We get a ton of backstory, expertly delivered here. As some people predicted back in “Story For Steve,” Marty, Greg’s old manager, is Sour Cream’s father, while Vidalia married Yellowtail and had Onion afterward. Some of this is kept to a low murmur during Steven and Onion’s confrontation over the food-Steven (you can pretty clearly hear their conversation, if you listen hard enough), mimicking perfectly the way that kids can choose to focus on things right in front of them while missing, for obvious reasons, the much more adult, sadder stuff happening around them. Steven’s confusion with Onion (“Why do you hate food?”) is another variation on this, as he ventures deeper and deeper into the bizarre house.

The ensuing sequence develops this amazing little rhythm of escalating weirdness, as Onion first tries to force Steven to feed a cute little mouse to his pet snake, then shows him a video of Onion’s own birth (that he got as a present from Vidalia). It’s super creepy and plays into the horror of Onion’s silence, but you can sort of get a sense for why the kid is the way he is—his father is rarely home, and while Vidalia seems like a pretty excellent mother, she’s also a pretty lax hippie parent-type who is cool with the fact that her son doesn’t talk that much. Sure, why wouldn’t he son feed mice to a snake and watch his own birth? That’s normal, right?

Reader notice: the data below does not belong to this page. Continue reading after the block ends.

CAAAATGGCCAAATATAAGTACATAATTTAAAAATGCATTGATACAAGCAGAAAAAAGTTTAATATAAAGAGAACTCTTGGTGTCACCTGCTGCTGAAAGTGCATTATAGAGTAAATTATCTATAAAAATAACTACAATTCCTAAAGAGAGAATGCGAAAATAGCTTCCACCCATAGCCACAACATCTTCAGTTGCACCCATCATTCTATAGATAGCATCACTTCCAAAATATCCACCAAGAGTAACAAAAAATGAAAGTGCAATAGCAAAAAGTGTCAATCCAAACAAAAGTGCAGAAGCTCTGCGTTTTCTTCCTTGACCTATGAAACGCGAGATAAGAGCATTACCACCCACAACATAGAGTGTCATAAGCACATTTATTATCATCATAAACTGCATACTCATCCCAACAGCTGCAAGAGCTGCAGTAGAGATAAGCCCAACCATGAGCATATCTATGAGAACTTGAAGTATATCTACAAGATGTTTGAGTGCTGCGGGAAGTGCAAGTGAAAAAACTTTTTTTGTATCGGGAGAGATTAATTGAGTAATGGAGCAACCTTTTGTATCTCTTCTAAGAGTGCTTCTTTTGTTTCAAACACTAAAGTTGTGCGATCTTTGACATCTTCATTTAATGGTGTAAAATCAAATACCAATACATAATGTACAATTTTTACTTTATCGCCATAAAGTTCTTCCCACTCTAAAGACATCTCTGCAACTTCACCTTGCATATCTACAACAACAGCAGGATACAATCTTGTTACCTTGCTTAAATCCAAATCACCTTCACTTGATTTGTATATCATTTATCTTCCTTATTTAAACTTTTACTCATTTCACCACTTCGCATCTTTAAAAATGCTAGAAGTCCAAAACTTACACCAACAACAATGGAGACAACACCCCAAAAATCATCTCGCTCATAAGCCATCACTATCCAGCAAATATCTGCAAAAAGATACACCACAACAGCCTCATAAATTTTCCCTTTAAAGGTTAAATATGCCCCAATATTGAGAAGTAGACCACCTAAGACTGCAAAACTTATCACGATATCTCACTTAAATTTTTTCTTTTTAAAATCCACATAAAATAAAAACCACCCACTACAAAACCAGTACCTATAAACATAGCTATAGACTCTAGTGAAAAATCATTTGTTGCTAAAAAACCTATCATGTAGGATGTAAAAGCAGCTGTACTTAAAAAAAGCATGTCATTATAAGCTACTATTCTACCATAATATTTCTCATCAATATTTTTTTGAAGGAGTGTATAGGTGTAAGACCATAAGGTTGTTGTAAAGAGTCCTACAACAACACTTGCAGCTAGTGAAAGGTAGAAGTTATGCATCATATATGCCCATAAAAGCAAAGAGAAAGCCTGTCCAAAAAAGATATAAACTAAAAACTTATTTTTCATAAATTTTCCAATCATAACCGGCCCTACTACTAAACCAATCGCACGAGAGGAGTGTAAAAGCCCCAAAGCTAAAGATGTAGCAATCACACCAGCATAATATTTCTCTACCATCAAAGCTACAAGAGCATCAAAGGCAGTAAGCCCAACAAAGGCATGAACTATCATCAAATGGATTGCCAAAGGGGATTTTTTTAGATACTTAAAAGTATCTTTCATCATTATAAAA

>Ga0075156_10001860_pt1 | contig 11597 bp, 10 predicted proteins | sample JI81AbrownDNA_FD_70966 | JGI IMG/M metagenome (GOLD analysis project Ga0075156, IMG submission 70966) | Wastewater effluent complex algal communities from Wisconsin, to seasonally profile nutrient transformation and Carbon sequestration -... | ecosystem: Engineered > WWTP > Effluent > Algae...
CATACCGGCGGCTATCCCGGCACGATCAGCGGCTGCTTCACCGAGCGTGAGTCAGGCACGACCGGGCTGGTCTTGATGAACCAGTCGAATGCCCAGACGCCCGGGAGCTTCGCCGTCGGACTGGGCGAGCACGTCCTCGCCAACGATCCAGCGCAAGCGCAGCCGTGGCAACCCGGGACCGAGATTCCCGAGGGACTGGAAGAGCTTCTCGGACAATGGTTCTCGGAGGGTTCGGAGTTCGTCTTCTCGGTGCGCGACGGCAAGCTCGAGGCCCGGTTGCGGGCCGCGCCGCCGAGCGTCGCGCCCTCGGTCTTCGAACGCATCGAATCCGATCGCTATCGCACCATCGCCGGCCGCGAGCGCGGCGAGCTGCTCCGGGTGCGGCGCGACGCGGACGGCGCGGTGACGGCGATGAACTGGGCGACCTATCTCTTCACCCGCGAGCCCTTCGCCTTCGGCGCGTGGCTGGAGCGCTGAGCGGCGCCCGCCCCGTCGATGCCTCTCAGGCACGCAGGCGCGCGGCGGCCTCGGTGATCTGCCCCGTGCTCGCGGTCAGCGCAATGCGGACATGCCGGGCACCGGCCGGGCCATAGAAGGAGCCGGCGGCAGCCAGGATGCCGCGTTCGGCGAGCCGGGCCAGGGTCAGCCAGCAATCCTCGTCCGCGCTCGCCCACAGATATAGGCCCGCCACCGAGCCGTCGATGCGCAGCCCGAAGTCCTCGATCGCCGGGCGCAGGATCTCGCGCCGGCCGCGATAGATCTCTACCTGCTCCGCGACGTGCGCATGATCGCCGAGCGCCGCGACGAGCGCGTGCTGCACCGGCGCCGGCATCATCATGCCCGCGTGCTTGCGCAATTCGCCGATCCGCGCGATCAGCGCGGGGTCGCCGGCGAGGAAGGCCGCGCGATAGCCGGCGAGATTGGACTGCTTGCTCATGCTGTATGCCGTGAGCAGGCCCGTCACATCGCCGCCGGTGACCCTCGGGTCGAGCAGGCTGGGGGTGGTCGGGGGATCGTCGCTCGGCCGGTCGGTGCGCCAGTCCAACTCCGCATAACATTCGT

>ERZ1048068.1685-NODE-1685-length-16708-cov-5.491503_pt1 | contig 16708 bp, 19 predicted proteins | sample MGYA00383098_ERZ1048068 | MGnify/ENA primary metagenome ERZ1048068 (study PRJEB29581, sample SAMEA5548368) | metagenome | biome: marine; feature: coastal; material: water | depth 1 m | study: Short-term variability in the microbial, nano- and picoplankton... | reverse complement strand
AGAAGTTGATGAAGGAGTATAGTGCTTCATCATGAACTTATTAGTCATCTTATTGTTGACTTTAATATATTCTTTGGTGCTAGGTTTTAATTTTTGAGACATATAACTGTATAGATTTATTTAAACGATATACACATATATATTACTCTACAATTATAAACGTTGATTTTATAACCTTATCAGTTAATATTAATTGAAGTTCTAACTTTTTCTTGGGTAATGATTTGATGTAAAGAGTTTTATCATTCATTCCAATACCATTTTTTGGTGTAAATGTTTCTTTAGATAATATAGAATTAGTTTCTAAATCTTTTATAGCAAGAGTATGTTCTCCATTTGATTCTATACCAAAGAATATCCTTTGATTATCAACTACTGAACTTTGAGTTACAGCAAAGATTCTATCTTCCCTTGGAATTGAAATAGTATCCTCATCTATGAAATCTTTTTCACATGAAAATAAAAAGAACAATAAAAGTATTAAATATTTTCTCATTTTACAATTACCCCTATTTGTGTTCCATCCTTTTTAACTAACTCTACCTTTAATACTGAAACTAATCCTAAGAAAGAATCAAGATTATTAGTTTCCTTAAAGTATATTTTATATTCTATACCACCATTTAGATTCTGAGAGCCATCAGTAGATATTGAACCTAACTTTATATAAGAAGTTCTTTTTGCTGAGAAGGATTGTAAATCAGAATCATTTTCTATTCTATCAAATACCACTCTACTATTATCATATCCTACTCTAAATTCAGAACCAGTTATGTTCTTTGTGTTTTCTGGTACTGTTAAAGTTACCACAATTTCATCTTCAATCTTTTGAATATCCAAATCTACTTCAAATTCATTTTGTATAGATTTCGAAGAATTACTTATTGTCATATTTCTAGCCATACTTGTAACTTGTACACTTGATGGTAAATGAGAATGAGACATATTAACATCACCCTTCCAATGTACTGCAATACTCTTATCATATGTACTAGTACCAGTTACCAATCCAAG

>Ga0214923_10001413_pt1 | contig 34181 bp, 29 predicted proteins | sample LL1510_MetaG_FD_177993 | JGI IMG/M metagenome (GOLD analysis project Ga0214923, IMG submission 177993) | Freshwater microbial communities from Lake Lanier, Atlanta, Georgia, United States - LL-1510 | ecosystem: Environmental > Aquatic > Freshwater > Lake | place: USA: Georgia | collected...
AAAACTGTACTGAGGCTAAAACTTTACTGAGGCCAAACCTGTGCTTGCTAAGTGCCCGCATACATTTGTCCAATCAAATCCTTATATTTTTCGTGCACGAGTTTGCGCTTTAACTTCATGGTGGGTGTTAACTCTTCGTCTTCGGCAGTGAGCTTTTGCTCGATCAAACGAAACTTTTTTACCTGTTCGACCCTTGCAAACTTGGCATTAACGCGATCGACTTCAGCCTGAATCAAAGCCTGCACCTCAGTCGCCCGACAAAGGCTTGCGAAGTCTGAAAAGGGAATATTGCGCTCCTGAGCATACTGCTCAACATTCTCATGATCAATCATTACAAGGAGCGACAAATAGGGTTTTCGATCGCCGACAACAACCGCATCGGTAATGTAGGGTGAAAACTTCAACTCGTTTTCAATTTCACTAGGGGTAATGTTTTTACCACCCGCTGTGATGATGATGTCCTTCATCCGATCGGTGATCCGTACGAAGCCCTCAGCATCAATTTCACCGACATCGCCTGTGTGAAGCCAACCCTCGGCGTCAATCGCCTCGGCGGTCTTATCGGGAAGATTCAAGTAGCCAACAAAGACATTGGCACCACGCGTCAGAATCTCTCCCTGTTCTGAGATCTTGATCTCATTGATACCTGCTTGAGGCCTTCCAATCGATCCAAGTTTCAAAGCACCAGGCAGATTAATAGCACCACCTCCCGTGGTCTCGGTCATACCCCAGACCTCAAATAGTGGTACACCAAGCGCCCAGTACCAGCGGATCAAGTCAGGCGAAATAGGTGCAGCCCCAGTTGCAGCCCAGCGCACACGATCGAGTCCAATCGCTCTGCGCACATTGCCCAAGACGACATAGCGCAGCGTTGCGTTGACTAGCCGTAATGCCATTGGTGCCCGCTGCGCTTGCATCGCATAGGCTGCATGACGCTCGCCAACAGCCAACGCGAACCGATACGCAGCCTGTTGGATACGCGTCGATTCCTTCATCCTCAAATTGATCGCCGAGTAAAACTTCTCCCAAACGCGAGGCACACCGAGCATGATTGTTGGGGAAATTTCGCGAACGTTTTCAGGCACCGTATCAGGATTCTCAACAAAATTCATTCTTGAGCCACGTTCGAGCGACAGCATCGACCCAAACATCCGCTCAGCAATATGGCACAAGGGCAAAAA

Steven’s discomfort—or, perhaps more directly, our discomfort—is treated largely as comic and not given much weight, appropriately. This is all about Steven coming in contact with something fundamentally different from himself, and trying to understand another person’s perspective, or even the fact that they really are another person. I use “they” because, of course, I’m also talking about Amethyst. When Steven finally agrees to go to Onion’s weird room (“Okay Onion, let’s do this. Whatever weird or horrible thing you have planned for me, I can take it.”) it’s because he wants Amethyst to be able to spend the time with her old friend, and acknowledges that he isn’t the most important person in the room. (There’s the Steven we know and love!)